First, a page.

Lauren Zerbib

The Effect of Birth Order on the Induction of Mixis in the Rotifer B. calyciflorus

The basis of sexual reproduction is a perennial topic of interest in evolutionary biology. The rotifer, Brachionus Calyciflorus, is an interesting system to compare sexual and asexual reproduction because it is cyclically parthenogenetic, meaning it alternates between generations produced sexually and asexually. By understanding the mechanisms controlling the timing of sexual reproduction in such organisms, we can better understand how natural selection determines the balance between asexual and sexual reproduction. In this study I look at the contributions of three related factors in determining the proportion of sexually reproducing daughters a female produces. This study aims to answer how birth order, days since mictic egg and generations since mictic egg and/or their interactions, best explains the patterns of mixis inducibility.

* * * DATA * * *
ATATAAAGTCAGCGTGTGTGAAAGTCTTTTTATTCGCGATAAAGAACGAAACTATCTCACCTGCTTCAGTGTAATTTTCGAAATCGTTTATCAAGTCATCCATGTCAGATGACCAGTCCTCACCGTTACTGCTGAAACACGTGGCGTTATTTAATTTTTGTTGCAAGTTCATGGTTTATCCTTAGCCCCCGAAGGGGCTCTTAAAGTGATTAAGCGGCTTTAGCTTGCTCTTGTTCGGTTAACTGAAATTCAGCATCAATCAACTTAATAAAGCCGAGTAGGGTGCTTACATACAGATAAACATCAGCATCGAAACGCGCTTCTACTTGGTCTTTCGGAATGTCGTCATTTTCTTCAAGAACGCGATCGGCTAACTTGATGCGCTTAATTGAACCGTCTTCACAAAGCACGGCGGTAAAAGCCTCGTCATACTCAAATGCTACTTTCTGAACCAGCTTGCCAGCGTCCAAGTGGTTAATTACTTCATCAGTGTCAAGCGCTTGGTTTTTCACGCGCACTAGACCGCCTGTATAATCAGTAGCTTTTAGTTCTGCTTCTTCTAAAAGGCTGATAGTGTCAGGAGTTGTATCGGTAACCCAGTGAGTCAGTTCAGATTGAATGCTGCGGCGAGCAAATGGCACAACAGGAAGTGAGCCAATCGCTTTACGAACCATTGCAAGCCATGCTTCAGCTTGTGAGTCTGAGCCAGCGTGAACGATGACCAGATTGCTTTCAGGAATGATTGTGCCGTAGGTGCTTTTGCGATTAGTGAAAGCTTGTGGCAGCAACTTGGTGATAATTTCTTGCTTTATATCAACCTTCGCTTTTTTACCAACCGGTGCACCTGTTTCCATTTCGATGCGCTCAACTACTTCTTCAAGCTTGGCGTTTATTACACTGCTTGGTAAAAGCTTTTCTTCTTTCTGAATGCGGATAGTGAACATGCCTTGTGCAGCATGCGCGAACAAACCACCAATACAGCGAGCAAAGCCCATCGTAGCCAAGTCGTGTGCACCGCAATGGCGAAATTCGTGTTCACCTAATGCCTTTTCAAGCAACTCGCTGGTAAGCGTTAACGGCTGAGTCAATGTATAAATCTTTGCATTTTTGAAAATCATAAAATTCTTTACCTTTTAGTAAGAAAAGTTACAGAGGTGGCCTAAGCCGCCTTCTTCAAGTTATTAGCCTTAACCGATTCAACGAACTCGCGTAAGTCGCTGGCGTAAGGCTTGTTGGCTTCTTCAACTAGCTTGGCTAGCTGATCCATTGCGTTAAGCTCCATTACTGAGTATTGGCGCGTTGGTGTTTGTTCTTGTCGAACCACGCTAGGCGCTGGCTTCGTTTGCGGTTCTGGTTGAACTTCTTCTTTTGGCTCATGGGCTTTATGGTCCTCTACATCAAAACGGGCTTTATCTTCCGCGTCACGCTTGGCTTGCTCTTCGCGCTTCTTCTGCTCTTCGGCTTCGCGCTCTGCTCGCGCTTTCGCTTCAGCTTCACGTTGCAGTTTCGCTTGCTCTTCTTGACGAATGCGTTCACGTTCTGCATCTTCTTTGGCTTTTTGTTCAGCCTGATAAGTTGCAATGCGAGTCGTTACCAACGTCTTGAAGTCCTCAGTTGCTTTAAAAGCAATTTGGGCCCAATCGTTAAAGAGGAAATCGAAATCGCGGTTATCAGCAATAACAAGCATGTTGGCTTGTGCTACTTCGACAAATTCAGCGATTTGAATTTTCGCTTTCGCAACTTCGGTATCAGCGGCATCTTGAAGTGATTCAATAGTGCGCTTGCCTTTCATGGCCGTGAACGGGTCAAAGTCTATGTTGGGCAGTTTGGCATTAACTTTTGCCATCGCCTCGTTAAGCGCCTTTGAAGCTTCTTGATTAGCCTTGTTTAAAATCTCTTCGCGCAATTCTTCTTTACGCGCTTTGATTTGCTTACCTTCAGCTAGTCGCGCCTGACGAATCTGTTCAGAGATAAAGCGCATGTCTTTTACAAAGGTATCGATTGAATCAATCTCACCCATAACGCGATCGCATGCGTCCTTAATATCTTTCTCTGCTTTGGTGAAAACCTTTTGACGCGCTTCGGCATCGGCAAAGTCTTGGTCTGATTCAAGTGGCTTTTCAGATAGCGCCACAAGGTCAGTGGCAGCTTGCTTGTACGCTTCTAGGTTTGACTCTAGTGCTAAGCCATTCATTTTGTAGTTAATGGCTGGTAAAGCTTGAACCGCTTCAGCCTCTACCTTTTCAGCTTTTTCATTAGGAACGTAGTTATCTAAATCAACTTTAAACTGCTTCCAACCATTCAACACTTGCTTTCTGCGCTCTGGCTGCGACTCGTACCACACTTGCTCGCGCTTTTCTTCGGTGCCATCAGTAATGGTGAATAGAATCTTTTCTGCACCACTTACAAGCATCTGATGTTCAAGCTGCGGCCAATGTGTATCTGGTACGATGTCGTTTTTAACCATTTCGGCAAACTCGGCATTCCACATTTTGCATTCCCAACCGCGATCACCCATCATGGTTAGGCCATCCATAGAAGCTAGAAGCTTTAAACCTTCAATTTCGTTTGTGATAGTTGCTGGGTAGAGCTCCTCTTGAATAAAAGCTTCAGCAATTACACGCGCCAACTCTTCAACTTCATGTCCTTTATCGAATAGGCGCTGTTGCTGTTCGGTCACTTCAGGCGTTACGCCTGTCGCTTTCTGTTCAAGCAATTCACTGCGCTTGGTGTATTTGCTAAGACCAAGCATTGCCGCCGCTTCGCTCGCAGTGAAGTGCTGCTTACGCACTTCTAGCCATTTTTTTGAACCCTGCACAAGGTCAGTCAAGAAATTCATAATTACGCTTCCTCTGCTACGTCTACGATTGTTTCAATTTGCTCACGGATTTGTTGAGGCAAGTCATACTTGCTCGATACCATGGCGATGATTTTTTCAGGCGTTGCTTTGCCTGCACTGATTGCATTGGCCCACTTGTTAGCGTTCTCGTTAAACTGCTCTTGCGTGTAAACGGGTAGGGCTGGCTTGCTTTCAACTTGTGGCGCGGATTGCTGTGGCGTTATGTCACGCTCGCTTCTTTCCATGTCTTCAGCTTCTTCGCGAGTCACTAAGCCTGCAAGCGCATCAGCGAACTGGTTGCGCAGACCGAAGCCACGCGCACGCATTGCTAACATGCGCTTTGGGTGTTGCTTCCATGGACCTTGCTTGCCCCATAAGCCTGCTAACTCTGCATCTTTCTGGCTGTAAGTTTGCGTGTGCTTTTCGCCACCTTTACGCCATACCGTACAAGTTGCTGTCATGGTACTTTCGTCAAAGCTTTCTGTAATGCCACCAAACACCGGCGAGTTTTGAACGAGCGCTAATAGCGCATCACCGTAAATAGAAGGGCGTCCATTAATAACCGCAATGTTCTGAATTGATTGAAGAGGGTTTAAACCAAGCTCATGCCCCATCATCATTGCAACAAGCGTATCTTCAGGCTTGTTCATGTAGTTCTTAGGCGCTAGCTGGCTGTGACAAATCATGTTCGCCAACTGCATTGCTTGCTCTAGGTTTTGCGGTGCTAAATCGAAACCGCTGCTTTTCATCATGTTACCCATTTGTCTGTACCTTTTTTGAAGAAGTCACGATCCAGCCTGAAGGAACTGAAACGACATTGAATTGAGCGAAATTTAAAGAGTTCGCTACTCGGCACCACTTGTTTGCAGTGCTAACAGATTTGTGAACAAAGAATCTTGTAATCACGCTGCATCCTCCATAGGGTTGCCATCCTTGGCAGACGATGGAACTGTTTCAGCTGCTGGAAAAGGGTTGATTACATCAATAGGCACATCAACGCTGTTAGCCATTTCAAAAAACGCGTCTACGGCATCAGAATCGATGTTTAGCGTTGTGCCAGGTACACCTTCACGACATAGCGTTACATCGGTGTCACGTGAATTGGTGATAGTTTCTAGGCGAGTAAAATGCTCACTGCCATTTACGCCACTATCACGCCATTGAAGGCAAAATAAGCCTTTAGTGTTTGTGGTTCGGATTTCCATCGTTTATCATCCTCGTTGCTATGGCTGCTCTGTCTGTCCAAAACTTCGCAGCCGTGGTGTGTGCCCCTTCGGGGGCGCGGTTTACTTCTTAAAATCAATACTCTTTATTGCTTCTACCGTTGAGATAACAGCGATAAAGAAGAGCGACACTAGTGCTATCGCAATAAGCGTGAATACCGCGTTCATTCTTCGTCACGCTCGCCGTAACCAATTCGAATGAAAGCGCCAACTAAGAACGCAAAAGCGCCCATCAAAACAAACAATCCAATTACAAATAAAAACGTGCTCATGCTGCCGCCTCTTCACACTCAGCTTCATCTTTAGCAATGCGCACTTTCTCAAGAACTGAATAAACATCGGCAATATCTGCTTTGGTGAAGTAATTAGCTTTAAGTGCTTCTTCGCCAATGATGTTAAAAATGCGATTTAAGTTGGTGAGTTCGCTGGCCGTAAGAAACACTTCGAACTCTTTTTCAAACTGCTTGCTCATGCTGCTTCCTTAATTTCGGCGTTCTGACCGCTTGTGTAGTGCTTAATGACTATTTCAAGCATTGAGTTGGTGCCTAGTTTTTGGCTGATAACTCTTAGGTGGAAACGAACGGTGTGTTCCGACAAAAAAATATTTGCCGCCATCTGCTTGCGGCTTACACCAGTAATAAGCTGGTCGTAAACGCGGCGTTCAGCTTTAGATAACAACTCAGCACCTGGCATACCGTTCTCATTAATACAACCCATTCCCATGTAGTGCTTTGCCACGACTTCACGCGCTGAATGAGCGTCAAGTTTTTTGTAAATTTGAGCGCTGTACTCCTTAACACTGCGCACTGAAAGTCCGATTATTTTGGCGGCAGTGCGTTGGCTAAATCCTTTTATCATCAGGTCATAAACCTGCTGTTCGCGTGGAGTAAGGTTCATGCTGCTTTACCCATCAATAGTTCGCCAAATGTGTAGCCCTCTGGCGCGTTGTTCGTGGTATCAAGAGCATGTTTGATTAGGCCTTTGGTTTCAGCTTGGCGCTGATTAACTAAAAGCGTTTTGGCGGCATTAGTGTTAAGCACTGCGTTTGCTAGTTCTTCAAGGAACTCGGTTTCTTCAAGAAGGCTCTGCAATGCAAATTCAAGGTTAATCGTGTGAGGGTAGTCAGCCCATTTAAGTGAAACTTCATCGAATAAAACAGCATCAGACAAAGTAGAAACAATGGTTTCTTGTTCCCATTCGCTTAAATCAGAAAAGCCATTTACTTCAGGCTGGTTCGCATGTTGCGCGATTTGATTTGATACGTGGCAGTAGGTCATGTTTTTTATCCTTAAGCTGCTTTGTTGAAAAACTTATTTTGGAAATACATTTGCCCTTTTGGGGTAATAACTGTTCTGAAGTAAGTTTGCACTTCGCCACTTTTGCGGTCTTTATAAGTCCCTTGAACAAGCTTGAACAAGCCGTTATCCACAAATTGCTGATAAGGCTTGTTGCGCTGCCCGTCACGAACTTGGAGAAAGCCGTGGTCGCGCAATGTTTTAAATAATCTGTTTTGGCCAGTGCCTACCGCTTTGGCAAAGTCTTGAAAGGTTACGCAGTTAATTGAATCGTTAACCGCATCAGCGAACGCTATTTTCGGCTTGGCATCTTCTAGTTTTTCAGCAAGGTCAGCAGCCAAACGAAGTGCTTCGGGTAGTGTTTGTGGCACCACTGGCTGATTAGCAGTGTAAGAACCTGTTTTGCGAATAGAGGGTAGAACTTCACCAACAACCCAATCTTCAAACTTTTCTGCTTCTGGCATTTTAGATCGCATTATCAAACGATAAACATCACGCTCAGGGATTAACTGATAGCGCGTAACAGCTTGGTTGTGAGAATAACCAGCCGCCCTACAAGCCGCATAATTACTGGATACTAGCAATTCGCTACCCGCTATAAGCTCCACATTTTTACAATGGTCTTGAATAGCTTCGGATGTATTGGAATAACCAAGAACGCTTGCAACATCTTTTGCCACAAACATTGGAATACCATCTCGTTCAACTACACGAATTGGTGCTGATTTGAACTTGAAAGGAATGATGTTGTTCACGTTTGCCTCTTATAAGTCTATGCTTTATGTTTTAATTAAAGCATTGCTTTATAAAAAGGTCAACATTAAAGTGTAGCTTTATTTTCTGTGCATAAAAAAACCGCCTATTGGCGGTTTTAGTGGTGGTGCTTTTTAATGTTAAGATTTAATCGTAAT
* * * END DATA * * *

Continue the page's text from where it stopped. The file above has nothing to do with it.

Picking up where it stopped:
Message to Sponsor

Staying in Berkeley over the summer to pursue my interest in the evolution of sexual reproduction is a wonderful opportunity. I have great mentors from the Museum of Vertebrate Zoology who are enthusiastic about me investigating my own question in the subject of evolution. I will not only use this research to complete my Senior Honors Thesis in Integrative Biology, I also hope to publish my research in a scientific journal at its completion. Conducting independent research is a major step for my future as a science researcher and will significantly help my chances of being accepted to a graduate school next year. Thank you SURF!
  • Major: Integrative Biology
  • Mentor: Craig Moritz, Integrative Biology